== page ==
Embed a running copy link(show simulation in a popuped window)
Full screen applet or Problem viewing java?Add http://www.phy.ntnu.edu.tw/ to exception site list
• Please feel free to post your ideas about how to use the simulation for better teaching and learning.
• Post questions to be asked to help students to think, to explore.
• Upload worksheets as attached files to share with more users.
Let's work together. We can help more users understand physics conceptually and enjoy the fun of learning physics!
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tmzoughi
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 « Embed this message Reply #16 on: March 29, 2010, 06:51:57 pm » posted from:Alpharetta,Georgia,United States

Hi Fu-Kwun:

Thanks for your help. I am attaching a picture to explain. There are 3 refractions in this case. The first is from air to glass. It works fine. The other two are from glass to air, they don't work properly.  In the picture, I drew the normal in red. I drew the original beam direction in green and the direction of what we should expect for the refracted beam in purple.
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Fu-Kwun Hwang
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 « Embed this message Reply #17 on: March 30, 2010, 09:53:32 am » posted from:Taipei,T\'ai-pei,Taiwan

The mistake has been fixed with new method -- to calculate direction for refracted ray (using vector analysis instead change angle directly).

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tmzoughi
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 « Embed this message Reply #18 on: March 30, 2010, 06:33:21 pm » posted from:Kennesaw,Georgia,United States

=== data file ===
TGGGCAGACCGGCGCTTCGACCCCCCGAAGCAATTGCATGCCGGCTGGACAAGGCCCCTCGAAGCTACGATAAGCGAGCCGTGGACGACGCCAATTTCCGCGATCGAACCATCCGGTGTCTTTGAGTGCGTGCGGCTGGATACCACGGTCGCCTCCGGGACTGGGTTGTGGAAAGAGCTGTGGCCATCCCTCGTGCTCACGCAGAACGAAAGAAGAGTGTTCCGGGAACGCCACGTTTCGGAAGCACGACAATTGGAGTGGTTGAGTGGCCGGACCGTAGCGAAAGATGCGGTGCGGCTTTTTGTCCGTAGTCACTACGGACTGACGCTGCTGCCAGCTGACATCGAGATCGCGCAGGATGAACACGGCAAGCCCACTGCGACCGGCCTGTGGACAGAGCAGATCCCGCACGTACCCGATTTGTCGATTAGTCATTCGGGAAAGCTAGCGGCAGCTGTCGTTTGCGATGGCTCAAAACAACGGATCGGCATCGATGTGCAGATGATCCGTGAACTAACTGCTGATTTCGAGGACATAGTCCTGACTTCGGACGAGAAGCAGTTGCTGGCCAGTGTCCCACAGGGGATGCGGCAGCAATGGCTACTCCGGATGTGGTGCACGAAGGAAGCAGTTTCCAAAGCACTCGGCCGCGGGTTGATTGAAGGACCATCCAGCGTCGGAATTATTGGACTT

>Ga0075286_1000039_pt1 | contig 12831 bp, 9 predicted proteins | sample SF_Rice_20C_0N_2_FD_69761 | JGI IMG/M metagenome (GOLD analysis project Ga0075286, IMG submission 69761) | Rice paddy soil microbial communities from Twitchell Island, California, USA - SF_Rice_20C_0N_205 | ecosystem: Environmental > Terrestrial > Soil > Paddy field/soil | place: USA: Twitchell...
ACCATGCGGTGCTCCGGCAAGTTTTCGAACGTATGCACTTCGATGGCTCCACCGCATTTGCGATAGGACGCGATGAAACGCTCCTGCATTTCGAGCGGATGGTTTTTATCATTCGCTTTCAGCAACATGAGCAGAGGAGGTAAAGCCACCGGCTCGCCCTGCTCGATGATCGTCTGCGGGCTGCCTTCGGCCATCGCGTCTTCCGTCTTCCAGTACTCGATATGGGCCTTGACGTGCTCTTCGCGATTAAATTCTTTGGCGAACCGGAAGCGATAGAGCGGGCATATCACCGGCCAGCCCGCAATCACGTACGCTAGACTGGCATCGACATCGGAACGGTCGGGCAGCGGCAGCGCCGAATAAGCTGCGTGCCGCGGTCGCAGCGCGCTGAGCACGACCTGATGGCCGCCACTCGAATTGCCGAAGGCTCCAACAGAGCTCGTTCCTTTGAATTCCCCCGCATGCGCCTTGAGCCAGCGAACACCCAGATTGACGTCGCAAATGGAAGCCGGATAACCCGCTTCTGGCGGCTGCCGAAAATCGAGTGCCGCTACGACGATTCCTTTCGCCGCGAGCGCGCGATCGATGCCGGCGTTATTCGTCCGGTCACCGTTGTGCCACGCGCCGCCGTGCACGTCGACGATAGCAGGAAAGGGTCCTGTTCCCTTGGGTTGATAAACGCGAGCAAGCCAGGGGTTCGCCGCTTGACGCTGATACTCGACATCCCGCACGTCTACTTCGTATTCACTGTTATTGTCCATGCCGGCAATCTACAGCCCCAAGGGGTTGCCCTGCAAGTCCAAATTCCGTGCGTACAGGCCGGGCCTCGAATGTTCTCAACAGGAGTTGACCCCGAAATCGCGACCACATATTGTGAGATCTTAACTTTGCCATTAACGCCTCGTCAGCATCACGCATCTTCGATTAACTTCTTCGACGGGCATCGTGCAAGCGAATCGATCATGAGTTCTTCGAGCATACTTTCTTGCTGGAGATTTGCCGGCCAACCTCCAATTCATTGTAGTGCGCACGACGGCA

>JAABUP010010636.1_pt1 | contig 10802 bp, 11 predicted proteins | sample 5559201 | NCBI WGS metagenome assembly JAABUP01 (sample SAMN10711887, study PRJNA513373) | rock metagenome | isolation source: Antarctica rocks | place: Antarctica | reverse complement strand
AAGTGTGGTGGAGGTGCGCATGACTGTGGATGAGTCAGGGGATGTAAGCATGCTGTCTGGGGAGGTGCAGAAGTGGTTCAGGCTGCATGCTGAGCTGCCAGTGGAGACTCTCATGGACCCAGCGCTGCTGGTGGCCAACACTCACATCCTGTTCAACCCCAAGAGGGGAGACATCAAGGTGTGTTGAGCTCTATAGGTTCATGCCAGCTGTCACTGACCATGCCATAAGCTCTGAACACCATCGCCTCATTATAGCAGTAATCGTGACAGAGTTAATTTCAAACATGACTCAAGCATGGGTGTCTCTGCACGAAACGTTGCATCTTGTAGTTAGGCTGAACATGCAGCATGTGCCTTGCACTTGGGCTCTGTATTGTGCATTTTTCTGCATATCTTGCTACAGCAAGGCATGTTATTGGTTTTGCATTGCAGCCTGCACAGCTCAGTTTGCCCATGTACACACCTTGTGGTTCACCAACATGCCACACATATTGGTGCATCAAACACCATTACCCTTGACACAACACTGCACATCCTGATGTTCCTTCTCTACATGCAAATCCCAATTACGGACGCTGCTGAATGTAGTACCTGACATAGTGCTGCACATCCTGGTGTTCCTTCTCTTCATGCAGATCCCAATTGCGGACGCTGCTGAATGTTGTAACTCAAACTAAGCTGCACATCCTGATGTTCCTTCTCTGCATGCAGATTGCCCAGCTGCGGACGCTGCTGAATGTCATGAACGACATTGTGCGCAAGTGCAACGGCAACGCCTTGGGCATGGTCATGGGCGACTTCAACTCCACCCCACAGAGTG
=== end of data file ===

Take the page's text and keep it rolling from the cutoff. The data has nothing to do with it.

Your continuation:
Wonderful it works. Thanks so much for all of your efforts. The new method is instructive.

Taha
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vinay
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 « Embed this message Reply #19 on: March 31, 2010, 10:12:27 pm » posted from:Calcutta,West Bengal,India

sir i am just begining the topic of laser optics ....i want to know why did the meta stable state dosnt take place between two energy states and take place between more than three or three..
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Fu-Kwun Hwang
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 « Embed this message Reply #20 on: April 01, 2010, 06:05:15 am » posted from:Taipei,T\'ai-pei,Taiwan

I assumed that you understand about the meaning of energy level of electrons in atom.
The electron is likely to be in the lower energy level (ground state).
It might be excited to higher energy level with external source.
Normallly, there are higher probability to find electron in lower energy state.
When an electron are excited to higher energy state, it will fall back to lower energy state in a chort time (around 10-6-10-8 s)
The are selection rule between different energy levels. If it satisfy the selection rule, the probability to jump from one state to another state is much higher,otherwise it become very difficult.

In the case of  two energy levels state:
If it is easy to jump from lower energy level A to higher energy level B, it is also easy to jump back from B to A.
If it is difficult to jump from lower energy level A to higher energy level B, it is also difficult to jump back from B to A.
And the probability to find electron in level A is always higher than B,
$P_B/P_A = e^{-\Delta E/kT}$ where $\Delta E$ is the energy difference between those two states.

In the case of three energy levels state: A , B, C
It might be that it is easy to jump from A to B (the highest energy level), and it is also easy to jump from B back to C
However, it is difficult to jump from C back to A (because some selection rule is not satisfied so the probability to make transition is smaller than normal case)
Then, it is possible to pump electron from A to B and later find out more electron in energy level C than in energy level A.
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To live close to great minds is the best kind of education. ..."John Buchan (1875~1940 Scotticsh historian, Governor General of Canada)"